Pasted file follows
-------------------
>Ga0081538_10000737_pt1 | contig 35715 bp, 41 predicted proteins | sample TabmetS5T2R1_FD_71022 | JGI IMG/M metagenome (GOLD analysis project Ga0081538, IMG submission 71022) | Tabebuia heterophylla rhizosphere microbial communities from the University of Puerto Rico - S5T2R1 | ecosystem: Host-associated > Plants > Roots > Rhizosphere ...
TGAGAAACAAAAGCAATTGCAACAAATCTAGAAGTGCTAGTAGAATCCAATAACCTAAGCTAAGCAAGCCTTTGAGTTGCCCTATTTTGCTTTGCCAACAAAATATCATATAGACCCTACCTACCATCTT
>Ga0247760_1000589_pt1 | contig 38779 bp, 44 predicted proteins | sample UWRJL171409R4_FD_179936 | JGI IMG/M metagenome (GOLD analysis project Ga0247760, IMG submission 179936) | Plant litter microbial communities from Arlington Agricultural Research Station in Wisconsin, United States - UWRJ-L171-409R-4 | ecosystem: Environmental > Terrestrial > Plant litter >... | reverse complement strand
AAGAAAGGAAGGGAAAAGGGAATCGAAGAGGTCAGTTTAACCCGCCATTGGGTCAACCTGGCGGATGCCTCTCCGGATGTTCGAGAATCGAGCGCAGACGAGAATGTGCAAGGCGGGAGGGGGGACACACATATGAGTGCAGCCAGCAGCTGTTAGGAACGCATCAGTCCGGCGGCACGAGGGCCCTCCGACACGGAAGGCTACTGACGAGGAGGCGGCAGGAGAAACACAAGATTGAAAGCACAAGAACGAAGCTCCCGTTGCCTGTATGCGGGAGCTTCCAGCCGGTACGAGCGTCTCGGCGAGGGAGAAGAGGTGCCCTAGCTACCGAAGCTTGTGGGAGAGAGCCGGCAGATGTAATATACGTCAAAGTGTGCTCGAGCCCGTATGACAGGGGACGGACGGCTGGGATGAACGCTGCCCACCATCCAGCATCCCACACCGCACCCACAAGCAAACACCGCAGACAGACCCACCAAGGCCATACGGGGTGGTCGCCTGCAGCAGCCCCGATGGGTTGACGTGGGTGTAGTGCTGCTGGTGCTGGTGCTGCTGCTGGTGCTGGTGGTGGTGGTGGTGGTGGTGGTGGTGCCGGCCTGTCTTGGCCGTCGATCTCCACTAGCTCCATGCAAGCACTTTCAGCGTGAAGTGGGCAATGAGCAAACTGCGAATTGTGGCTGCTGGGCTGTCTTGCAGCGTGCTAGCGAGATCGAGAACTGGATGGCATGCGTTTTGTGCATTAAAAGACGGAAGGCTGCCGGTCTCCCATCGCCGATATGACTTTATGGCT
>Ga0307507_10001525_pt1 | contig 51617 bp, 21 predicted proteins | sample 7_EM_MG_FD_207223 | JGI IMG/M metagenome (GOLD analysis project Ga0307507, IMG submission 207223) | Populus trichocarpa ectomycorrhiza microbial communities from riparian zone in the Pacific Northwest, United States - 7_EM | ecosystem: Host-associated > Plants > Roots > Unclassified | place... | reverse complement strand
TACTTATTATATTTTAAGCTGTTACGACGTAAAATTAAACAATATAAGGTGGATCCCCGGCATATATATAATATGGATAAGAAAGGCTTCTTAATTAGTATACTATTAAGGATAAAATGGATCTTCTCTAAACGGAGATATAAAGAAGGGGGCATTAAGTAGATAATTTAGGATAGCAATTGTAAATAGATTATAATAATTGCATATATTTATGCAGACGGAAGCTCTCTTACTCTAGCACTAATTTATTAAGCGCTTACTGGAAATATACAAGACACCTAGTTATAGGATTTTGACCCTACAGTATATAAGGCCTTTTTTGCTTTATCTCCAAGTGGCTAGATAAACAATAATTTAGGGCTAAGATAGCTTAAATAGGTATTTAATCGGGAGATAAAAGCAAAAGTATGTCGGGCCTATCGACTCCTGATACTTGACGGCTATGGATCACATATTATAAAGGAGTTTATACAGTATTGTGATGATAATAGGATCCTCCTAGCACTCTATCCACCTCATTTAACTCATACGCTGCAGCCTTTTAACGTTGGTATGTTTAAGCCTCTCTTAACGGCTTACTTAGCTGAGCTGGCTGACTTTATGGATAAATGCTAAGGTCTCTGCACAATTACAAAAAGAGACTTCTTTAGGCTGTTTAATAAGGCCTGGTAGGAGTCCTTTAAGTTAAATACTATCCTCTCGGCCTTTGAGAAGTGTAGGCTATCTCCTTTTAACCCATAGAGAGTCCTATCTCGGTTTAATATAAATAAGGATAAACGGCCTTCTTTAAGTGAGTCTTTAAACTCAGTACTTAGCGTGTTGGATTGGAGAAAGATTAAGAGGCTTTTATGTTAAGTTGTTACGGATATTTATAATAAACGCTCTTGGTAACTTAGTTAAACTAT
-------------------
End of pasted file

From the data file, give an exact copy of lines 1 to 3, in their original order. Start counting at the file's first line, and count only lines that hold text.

>Ga0081538_10000737_pt1 | contig 35715 bp, 41 predicted proteins | sample TabmetS5T2R1_FD_71022 | JGI IMG/M metagenome (GOLD analysis project Ga0081538, IMG submission 71022) | Tabebuia heterophylla rhizosphere microbial communities from the University of Puerto Rico - S5T2R1 | ecosystem: Host-associated > Plants > Roots > Rhizosphere ...
TGAGAAACAAAAGCAATTGCAACAAATCTAGAAGTGCTAGTAGAATCCAATAACCTAAGCTAAGCAAGCCTTTGAGTTGCCCTATTTTGCTTTGCCAACAAAATATCATATAGACCCTACCTACCATCTT
>Ga0247760_1000589_pt1 | contig 38779 bp, 44 predicted proteins | sample UWRJL171409R4_FD_179936 | JGI IMG/M metagenome (GOLD analysis project Ga0247760, IMG submission 179936) | Plant litter microbial communities from Arlington Agricultural Research Station in Wisconsin, United States - UWRJ-L171-409R-4 | ecosystem: Environmental > Terrestrial > Plant litter >... | reverse complement strand